It seems pertinent here, so, a side note about looking “costumey” – I see warnings against this all the time. I say, costumey schmostumey! If it’s what you want to wear, WEAR IT, regardless of how over-the-top it is. That doesn’t mean copy a costume from a movie, because that usually doesn’t allow for any personal expression and that’s the reason we’re doing all this thinking and such in the first place, right? Right. On with the show!

First off – working from a photo. I think this is a little easier than a film, since you don’t have quite as much to draw from, so it’s not so incredibly overwhelming at first. Audi of Fashion for Nerds recently ran a contest based around creating an outfit from a photo; the results are definitely worth looking at to get an idea of how to do it!

Second – working from a film. I think this is a lot more challenging, because you have at least an hour’s worth of costuming, sets, makeup, and atmosphere to draw from; and the atmosphere is a HUGE part of it – which can be really hard to put in to outfit form.

In summary, you’re looking for a few things in particular:

  • Colors. One of the easiest things to notice is the palette of the film and this is a great place to start that won’t make your brain hurt. Notice what the main colors are, and the accents.
  • Actual costuming. The most obvious place to start by far – the problem is that you can end up looking like an extra on a film, instead of incorporating your personal style in to it. Still worth looking at, just be careful.
  • Textures – pretty self explanatory. Look for any standout textures – metallics, shine, matte, gloss, etc.
  • Atmosphere. Easily the hardest thing to get across with an outfit! A lot of this is because of the colors used in the film, so again, pay very close attention to that.
  • Any little details that catch your eye. It’s hard to say anything more detailed than that – you just know when you see it, some little tiny glimpse of an object in the background or a pair of shoes only on screen for 30 seconds (I spent a good six months being obsessed with the boots that River wears in Serenity, which are only on screen for maybe 45 seconds throughout the entire movie. Never did find a similar pair!).

On to the examples!

I picked two movies that I love which have amazing visuals – Coraline and Pan’s Labyrinth. I rewatched Pan’s Labyrinth to make sure I’d have a really good feel for it, but unfortunately can’t re-watch Coraline yet, since it doesn’t come out until JULY! Sigh. So I worked from memory (which should be pretty good, since I saw it three times in theatres!) and looking at stills/trailers online. Here’s what I came up with:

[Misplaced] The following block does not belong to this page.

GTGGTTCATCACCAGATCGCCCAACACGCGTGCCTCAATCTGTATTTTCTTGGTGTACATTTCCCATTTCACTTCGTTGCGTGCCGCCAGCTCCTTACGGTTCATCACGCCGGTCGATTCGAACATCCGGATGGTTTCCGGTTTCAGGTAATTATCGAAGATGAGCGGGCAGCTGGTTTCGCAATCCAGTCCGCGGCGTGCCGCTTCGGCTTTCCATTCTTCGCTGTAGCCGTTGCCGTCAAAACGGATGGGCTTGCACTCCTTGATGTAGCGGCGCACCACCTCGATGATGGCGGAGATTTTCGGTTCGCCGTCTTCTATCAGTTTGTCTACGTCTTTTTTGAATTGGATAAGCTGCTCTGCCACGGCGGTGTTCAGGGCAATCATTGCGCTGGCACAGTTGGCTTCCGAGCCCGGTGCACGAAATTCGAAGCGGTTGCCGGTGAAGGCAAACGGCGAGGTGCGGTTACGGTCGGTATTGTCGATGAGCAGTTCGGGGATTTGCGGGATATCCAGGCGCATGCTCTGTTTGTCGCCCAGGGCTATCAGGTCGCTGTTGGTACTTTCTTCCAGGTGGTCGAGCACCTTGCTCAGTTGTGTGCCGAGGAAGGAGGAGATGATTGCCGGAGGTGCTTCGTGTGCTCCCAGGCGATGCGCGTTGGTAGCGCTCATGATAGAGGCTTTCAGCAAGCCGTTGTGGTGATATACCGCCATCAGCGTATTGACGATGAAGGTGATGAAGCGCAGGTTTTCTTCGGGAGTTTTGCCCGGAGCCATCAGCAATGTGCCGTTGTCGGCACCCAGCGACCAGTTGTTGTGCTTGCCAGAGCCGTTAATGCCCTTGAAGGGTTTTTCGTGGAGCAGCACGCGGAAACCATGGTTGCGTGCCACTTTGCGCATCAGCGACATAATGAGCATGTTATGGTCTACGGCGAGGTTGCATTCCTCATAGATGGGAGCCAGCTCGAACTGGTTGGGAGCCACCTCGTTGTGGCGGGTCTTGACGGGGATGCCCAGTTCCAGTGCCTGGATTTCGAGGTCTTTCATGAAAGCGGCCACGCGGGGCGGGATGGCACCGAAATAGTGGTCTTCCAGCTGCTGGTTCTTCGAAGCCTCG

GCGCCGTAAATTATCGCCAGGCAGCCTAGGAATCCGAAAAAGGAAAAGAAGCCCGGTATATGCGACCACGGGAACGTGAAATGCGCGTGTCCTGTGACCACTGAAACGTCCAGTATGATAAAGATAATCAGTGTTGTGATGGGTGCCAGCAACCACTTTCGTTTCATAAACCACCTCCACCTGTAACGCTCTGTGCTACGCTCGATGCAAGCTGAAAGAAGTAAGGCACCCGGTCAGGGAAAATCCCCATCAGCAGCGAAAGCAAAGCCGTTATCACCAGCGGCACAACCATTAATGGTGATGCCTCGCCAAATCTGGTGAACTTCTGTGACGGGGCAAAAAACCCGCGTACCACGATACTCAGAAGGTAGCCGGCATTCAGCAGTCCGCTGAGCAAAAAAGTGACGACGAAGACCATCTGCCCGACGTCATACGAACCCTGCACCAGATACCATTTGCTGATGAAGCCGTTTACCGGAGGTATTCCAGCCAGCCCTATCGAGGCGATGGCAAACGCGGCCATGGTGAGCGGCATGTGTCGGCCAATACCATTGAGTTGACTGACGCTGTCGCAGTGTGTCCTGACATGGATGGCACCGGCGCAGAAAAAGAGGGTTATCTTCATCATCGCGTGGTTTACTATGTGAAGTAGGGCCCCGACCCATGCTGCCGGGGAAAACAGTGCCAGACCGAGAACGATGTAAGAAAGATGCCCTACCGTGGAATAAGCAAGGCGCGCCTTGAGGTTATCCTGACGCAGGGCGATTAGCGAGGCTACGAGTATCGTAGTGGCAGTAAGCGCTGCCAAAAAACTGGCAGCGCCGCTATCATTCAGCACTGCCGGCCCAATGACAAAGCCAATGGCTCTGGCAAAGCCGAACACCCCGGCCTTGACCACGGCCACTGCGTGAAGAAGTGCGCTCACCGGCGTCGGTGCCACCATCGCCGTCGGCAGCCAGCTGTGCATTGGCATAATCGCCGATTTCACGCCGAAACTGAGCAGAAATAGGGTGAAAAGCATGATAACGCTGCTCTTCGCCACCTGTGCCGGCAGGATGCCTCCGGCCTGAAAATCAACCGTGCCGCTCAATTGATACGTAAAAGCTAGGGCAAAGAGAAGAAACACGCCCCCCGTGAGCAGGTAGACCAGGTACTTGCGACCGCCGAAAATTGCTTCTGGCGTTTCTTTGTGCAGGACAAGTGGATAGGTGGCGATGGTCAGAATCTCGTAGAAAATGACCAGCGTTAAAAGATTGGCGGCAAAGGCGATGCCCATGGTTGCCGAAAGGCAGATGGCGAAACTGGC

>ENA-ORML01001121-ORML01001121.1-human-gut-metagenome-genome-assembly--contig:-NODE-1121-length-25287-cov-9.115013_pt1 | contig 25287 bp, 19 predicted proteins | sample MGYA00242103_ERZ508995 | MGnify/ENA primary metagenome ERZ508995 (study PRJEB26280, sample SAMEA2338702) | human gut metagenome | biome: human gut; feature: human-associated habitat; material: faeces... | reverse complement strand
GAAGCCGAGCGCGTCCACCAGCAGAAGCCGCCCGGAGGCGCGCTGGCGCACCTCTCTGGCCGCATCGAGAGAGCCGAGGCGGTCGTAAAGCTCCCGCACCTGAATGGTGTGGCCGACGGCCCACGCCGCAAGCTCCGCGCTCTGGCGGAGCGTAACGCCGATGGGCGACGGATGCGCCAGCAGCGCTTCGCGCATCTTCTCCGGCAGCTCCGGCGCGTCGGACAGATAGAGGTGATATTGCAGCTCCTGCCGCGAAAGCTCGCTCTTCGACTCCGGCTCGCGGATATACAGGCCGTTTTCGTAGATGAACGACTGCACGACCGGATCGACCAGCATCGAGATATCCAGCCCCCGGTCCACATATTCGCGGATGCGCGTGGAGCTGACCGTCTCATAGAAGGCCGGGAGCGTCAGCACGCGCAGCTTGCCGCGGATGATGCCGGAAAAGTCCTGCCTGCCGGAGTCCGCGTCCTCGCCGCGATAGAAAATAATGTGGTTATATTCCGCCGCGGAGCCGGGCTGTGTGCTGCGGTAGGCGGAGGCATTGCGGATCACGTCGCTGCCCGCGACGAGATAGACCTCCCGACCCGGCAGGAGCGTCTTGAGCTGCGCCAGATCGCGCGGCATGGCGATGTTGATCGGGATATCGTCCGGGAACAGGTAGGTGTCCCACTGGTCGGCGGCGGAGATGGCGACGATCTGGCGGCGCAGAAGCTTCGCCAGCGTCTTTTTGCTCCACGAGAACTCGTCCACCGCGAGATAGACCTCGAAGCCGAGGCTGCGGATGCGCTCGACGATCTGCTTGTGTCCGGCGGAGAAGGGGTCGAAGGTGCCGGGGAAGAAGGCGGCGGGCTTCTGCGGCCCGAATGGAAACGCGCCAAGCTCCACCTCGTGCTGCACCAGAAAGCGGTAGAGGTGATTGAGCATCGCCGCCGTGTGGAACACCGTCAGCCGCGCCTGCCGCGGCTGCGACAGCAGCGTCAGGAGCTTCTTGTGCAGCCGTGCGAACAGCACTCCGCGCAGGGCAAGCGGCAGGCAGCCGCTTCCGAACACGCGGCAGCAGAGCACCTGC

Pan’s Labyrinth

I’m going to start with the more challenging of the two. Pan’s Labyrinth was really hard for me to nail down, probably because the movie is a fairy tale but very dark; and most of the character’s wardrobes aren’t something that really sticks with you. The really breathtaking visuals are in the backgrounds and the more fantastical creatures, not so easy to convey in clothing. If you haven’t seen Pan’s Labyrinth, here’s the trailer:

Stills are kind of thin on the ground, but you can see a few and the promotional art at IMDB. And here’s what I came up with:

Alright. Let’s start with the accessories – I have no hard reasoning behind the pearl-esque wire-wrapped necklace, it just seems like it would fit with the visuals of the movie and I like it. The fairy necklace is pretty obvious, and the book is inspired by the book the faun gives her. Throughout the movie Ophelia is seen wearing a hair-bow more than once. The boots are a visual reference to the faun’s hoofed feet (and now I desperately want a lookalike pair, since there’s no way I can afford the original!). The coat is also in a similar style to Opelia’s, worn throughout the movie. Purple is the color of royalty, and the skirt is pinafore-esque without being overly so (and the color is close to the beaded necklace, anchoring it). I think this is pretty good; not a total success but close!

This was much easier for me – I’m not sure why. Maybe because Coraline is more stylised, being an animated film? Anyways. Here’s the trailer for Coraline:
The website is here (in case you missed it in my slightly obsessed ramblings a few months ago!), and you can see several stills here. Go ahead. Play around on the website a while. I’ll wait.
Okay. Now here’s the outfit I got:
The overall palette is pretty close to the Other World in Coraline – lots of jewel tones, with occasional pops of really bright colors (yellow, in this case), and lots of different textures to look at and be mesmerized by. Buttons play a big part in Coraline (all of the people in the Other World have buttons for eyes), and it’s always night there (the star earrings). The bracelet reminded me of the garden in the Other World. Coraline, of course, has blue hair! (okay – the wig might be going a bit too far if replicating this outfit in real life, but I couldn’t resist!) She also wears a yellow raincoat throughout most of the movie, and at one point has blue ankle boots on (I’ve also read suggestions before of matching hair to shoe color, so this is a doubly functioning item!). The Other Mother wears a lot of retro-inspired clothing, including a polka-dot skirt and top set at once point. I really love this set, although it might just be because I would wear it 100% as-is and love every minute of it. The yellow jacket and skirt are now on my wishlist, in fact.
If you HAVEN’T started a list of things that inspire you, I asked some of the people on my Twitter list what movies they found most inspiring and here are the results! (note: if there was more than one tweet, it is condensed into one, for reading ease)
_apricottea@declinedesigns check out my latest post, love. might answer that question. :] most of my favs. are in the post but The Diving Bell and the Butterfly is also good. Cloverfield has amazing cinematography
bonsoirbella@declinedesigns The Fall, The Cell, Moulin Rouge, Velvet Goldmine, Ma Vie En Rose, Legend, Labyrinth, The Dark Crystal, The Golden Compass, Sweeney Todd, Dune (Lynch version), The Fifth Element, Captain Whatever and the Sky blah blah. Zombie films! (seriously), old classics